The stakes, the narrative and the politics of every party is at risk today. But above that, Pakistan is at risk. The dread is in the air. The end of May will be heated ferociously in Islamabad, whether politically or meteorologically.
Sri Lankan economic crisis and the China factor
After the resignation of Mahinda Rajapaksa, Ranil Wickremesinghe, who is the sole member of the United National Party (UNP), was sworn in as Sri Lankan Prime Minister on Thursday, May 12, 2022. Wickremesinghe will be holding the position of Sri Lankan PM for the sixth time. While the new Sri Lankan PM is a seasoned administrator, the task of restoring even a modicum of normalcy to the island nation’s economy, which is currently facing its worst economic crisis since its independence in 1948 seems to be a Herculean task (Wickremesinghe has clearly indicated, that his first task will be ensuring the supply of electricity, diesel and petrol to the people).
The grave economic crisis, which has resulted in acute shortage of food and essential commodities have brought ordinary people on the roads and demonstrations have resulted in violence and loss of lives (the Sri Lankan President had to declare a state of emergency twice first last month and then earlier this month). There had been a growing clamor for the resignation by President Gottabaya Rajapaksa but Wickremesinghe was sworn in after the exit of Mahinda Rajapaksa (protests have been carrying on even after the swearing in of Wickremesinghe)
During his previous tenure, Wickremesinghe had tried to reduce Sri Lanka’s dependence upon China, and in his current tenure he will be compelled to do the same. He had also been critical of the previous government for not approaching the IMF for assistance (Wickremesinghe has been repeatedly accused of being pro-west and having neoliberal leanings by many of his political opponents).
It would be pertinent to point out, that the PM had also batted for a coordinated regional response, by SAARC vis-à-vis the covid19 pandemic. The new Sri Lankan PM has also been an ardent advocate of improving ties with India.
While it is true, that Sri Lanka finds itself in the current situation due to economic mismanagement and excessive dependence upon the tourism sector (which faced a severe setback as a result of covid 19), it is tough to overlook the level of debts piled vis-à-vis China, and the fact that the Island nation was following China’s model of economic growth with a focus on big ticket infrastructure projects.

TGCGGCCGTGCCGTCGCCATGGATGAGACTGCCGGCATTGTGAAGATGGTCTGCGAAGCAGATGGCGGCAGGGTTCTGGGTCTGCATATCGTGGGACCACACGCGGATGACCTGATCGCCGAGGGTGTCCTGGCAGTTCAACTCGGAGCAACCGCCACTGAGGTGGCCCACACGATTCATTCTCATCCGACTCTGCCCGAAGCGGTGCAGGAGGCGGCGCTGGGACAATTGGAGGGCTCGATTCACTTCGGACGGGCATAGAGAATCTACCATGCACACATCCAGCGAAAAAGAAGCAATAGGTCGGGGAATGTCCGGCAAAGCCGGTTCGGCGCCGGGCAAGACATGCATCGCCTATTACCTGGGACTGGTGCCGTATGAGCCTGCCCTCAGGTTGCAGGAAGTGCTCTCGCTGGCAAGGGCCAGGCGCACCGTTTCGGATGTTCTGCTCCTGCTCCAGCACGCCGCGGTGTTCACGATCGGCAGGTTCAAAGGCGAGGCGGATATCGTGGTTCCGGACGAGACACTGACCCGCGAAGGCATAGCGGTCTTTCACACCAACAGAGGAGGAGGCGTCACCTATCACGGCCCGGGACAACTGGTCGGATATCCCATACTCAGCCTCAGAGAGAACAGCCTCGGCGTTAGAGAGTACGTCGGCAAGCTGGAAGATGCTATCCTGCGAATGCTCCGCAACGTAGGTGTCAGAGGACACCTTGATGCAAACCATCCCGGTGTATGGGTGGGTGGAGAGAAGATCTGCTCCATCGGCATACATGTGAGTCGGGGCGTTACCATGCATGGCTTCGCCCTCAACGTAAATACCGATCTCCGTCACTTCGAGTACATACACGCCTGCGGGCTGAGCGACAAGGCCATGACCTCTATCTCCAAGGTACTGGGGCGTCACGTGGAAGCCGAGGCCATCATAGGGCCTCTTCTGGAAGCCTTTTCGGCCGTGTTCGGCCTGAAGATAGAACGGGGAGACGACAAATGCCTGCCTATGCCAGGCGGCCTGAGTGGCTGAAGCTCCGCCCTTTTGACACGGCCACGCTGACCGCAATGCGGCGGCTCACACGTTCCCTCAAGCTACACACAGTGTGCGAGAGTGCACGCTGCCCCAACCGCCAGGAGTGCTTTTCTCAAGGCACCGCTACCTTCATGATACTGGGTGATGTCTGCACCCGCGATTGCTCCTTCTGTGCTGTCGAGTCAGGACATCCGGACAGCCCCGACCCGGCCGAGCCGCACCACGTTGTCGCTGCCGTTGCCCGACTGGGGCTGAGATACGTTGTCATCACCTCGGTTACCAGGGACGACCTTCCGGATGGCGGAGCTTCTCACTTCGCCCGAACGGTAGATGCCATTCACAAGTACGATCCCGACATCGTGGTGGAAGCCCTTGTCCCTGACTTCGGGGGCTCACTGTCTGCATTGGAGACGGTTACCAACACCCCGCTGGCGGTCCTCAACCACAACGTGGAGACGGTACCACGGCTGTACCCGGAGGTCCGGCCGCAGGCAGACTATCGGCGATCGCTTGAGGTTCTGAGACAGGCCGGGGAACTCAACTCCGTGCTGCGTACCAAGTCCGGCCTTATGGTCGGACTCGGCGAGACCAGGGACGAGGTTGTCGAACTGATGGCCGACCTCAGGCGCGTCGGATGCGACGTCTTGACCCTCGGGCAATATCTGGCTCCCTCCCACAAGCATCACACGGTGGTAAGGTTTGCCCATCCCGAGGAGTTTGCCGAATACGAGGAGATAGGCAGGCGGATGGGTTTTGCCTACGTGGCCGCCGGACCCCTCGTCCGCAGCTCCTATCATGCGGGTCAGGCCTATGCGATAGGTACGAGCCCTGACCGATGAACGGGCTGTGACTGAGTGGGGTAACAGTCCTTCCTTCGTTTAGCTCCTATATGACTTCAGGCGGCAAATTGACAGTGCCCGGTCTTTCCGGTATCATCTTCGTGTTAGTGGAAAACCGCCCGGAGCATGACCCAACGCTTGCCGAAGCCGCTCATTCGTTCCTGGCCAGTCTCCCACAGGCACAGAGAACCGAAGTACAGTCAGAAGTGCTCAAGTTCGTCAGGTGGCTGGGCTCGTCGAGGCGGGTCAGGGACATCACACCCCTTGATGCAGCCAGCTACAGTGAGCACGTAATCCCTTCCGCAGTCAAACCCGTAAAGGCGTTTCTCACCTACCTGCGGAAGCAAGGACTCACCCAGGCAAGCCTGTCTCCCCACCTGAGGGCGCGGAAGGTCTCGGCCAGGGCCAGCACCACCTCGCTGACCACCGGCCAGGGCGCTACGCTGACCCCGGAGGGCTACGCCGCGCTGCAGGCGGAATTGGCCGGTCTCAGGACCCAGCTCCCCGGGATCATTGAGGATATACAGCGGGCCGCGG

Another South Asian nation — Pakistan which witnessed a change last month where Shehbaz Sharif took over as Prime Minister, replacing Imran Khan, also faces daunting economic challenges. Pakistan’s foreign exchange reserves were estimated to be a little over $ 10 billion on May 6, 2022 and the Pakistani Rupee fell to its all time low versus the US Dollar on Thursday, May 12, 2022. Shehbaz Sharif ever since taking over as PM has repeatedly reiterated the importance of Pakistan’s ties with China and the Foreign Minister Bilawal Bhutto in a conversation with his Chinese counterpart alluded to the same, with Pakistan’s Foreign office in a statement released after the conversation between Bhutto and Wang Yi said:
“underscored his determination to inject fresh momentum in the bilateral strategic cooperative partnership and add new avenues to practical cooperation”.
Yet, China has categorically said that it will not provide any financial assistance until Pakistan resumes the IMF aid program. Pakistan has been compelled to look at other alternatives such as Saudi Arabia and UAE, which have also said that without the revival of the IMF program aid will not be possible. Only recently, Chinese power companies functioning under the umbrella of the China Pakistan Economic corridor (CPEC) have threatened to shut down their operations if their dues (to the tune of 1.59 billion USD) are not cleared. China had also reacted very strongly to the terror attack on Karachi University in which three Chinese teachers lost their lives, this is the second such attack after 2021. China in recent years had also indicated to Pakistan, that it was not happy with the progress of the China Pakistan Economic (CPEC) project. The current government in Pakistan has repeatedly pointed to this fact.
One point which is abundantly clear from the economic crisis in Sri Lanka as well as the challenges which Pakistan is facing is that excessive dependence upon China has disastrous consequences in the long run. If one were to look at the case of South Asia, Bangladesh has been astute by not being excessively dependent upon China – it has maintained robust economic relations with India and Japan. Given the changing economic situation it is becoming increasingly important for developing countries, especially in South Asia, to join hands to confront the mounting challenges posed by excessive dependency upon China. US, Japan and western multilateral bodies and financial institutions need to find common ground and provide developing countries with an alternative economic narrative. It is also time for India along with other countries in the South Asian region to find common ground and focus on robust economic cooperation.
Afghanistan’s humanitarian crisis and Taliban’s obsession with women’s rights
The Taliban’s latest move to restrict the rights of women points to an obsession with women’s rights. This is in stark contrast to the neglect the regime is showing in addressing an ever worsening economic and humanitarian crisis. With Afghan’s facing poverty and starvation, the Taliban needs to focus on rebuilding the country, and this can only be achieved by respecting the rights of women.